twitter_ipo.jpgTwitter becomes one of the most high-profile US initial public offerings since Facebook today. After raising its starting price range once, it boosted the share price even higher, causing concern among some investors.

Is a mere social messaging service that's still losing money and will only generate revenue of about $620 million this year really worth $18 billion? That's the big bet investors will have to decide. The company is not profitable, and it is not expected to be so until at least 2015.

You Only IPO Once

As a public company, Twitter will be under pressure to monetize its hundreds of millions of users, promoted tweets and other assets. But the IPO has even more meaning for investors. It is a test for the stock market after the embarrassing start to Facebook's trading life and other recent network failures that have halted deals.

UPDATE: In the early minutes of official trading, Twitter stock was hitting $47, up $21 on the starting price or 80 percent. 

But the speculation is there will be plenty of investors eager to get in on the Twitter action. The company's stock is expected to do a brisk trade when the New York Stock Exchange sounds the opening bell at 9:30 EST today. There are those who are always willing to bet on a first day spike — investors who may only hold the stock for minutes or hours. However, other investors seem convinced the company is a solid bet and will try to maximize their positions or to benefit from any perceived short term weakness if the stock dives. 

Still, the IPO begs the question. Is $26 a share too much for 140 characters and 230 plus million active monthly users? Analysts don't expect Twitter to see black ink until well into 2015 or beyond. But if you are intrigued nonetheless, you can follow today's action live on MarketWatch.  

In order to grow into its enormous valuation with its current rate of only $600 million in annual revenue and no profits, Twitter will have to show sustained growth over the next five years and not lose any momentum. The price implies that investors believe that Twitter will end up making profits in excess of several billion dollars a year, like Facebook. To compare, in 2014, Facebook is projected to have about $10 billion and earn about $1.5 billion in profits. It has a market cap of $115 billion, giving it a forward price/earnings ratio of about 43.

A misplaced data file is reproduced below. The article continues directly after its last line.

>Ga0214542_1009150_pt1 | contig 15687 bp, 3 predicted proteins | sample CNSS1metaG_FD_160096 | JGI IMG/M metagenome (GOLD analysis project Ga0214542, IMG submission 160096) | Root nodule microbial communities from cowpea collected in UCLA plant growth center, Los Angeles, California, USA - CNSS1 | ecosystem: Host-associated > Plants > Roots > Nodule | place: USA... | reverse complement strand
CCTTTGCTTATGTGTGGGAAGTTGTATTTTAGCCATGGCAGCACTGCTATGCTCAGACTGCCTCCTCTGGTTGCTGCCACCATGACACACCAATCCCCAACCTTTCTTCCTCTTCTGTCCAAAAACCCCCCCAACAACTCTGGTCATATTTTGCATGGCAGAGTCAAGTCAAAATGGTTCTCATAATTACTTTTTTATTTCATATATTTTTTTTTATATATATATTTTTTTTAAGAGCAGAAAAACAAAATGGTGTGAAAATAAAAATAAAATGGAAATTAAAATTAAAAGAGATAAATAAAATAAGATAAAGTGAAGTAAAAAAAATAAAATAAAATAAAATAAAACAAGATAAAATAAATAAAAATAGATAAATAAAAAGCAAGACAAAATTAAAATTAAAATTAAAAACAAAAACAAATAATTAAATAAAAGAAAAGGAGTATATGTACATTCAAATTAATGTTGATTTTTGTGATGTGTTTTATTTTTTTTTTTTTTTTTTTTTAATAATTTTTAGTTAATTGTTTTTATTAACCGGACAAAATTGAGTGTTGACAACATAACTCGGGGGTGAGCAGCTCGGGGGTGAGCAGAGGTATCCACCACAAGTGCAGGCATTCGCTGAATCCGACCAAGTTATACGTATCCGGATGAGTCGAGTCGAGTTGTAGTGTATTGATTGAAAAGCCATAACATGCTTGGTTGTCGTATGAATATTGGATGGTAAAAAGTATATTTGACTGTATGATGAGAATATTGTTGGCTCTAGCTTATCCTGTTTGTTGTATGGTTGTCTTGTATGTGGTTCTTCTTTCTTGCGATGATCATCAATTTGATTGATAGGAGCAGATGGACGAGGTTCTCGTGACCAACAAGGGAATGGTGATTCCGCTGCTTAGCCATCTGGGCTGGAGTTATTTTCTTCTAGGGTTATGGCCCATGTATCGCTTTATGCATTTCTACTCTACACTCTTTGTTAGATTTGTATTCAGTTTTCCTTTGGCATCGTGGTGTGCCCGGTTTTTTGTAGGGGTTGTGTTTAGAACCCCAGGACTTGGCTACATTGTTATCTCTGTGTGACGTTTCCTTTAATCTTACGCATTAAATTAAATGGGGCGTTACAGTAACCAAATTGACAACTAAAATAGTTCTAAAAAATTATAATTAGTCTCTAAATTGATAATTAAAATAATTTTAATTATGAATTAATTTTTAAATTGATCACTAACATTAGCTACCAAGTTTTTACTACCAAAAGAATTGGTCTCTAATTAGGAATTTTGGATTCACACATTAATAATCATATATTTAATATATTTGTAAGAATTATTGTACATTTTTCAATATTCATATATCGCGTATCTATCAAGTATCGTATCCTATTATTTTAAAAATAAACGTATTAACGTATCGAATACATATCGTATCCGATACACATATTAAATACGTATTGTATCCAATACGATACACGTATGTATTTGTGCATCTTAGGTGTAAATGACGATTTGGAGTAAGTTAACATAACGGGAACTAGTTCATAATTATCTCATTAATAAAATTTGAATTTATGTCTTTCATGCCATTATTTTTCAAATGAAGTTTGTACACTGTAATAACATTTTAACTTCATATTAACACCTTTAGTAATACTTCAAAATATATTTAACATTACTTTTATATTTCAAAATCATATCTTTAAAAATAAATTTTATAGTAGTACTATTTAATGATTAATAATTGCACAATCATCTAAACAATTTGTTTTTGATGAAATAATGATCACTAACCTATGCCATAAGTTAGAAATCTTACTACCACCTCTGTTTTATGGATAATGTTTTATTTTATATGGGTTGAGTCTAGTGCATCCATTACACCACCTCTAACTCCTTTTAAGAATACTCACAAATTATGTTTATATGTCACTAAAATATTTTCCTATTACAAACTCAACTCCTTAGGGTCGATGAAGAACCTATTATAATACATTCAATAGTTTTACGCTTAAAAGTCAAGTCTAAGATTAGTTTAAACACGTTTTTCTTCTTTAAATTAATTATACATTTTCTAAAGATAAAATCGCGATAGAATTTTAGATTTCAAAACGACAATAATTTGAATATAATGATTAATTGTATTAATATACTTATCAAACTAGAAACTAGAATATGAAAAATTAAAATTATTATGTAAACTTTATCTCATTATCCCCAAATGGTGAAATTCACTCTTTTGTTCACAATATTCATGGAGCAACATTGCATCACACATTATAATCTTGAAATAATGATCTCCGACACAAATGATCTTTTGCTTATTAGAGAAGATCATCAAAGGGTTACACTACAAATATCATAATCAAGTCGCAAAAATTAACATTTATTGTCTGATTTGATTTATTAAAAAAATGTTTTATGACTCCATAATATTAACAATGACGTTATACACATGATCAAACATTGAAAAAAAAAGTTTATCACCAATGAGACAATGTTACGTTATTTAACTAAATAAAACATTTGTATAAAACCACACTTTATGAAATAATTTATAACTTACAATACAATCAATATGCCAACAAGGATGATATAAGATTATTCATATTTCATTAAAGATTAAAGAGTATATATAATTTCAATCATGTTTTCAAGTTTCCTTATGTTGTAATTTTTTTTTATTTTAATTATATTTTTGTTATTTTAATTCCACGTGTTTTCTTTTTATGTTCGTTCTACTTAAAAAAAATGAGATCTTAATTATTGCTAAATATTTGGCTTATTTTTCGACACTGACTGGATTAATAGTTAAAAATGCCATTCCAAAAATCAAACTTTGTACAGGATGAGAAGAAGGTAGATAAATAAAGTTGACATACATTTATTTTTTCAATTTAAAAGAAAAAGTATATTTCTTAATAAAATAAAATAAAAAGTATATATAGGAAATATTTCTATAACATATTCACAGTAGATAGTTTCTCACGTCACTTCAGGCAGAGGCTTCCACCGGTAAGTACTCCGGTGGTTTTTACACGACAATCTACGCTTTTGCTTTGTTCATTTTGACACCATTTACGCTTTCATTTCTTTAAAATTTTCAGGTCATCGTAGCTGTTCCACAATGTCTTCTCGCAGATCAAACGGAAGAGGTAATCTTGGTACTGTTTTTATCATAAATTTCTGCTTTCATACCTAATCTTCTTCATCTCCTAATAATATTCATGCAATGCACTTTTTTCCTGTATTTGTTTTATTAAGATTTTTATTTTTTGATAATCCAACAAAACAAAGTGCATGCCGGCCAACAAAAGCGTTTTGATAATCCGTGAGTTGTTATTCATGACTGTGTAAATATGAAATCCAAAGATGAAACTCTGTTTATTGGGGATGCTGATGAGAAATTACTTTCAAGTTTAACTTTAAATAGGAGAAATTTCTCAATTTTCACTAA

No doubt Twitter CEO Dick Costolo and his team have all sorts of plans. But they tread a fine line between growing the user base and making money. Notably they need to grow advertising revenue outside the US while significantly growing the userbase, which is dwarfed by Facebook. Twitter's biggest strength is that the userbase does most of the work, creating hashtags, breaking news and sharing tweets that bring in more users and activity. 

Playing With Money

At $26 a share, the IPO will raise $1.82 billion in new capital (before costs) the IPO will generate $1.82 billion (before costs) for the company to play with — plenty of cash for further acquisitions. Twitter's best known mergers and acquisitions were TweetDeck, Posterous and Vine. But it has more recently acquired lots of back-office tech companies like Ubalo, a company that provides various services designed to speed the coding process, and Lucky Sort, a startup specializing in data visualization, plus several advertising companies to help developer its revenue sources.

Twitter is expected to have a focus on the revenue per user metric. The company is hiring business development managers for mobile to improve the app experience, where most of the users see and create their tweets.

It is also focusing on the media, and likely wants to improve the value and profile of curated or authoritative tweets from big media names. A recent example of this evolution saw the introduction in imagery making brands happier than the users. 

However, it will also be driven by the user base. Imagine if a superuser like Katy Perry or Justin Bieber, the Catholic pope or a sports star like Le Bron James ditches Twitter for a new rival or leaves the service because of a low-quality user experience, abuse (hence, the recent introduction of the "Report Tweet" option) or another problem.

That could trigger a sea change among users that becomes a tidal wave of defection or dissatisfaction. Twitter will also be a huge target for hackers. While the infamous Fail Whale is largely a thing of the past, Twitter suffers regular glitches and any concerted attack will negatively impact perception. More to the point, people will have to flock to a rival service to post their "Twitter is down" messages. 

For businesses, websites and content creators, the IPO won't immediately change their engagement with Twitter or end users. But it does put them on notice that changes could come quickly — and everyone needs to be ready to adapt to them. 

Contributing author Scott Raynovich also added to this story.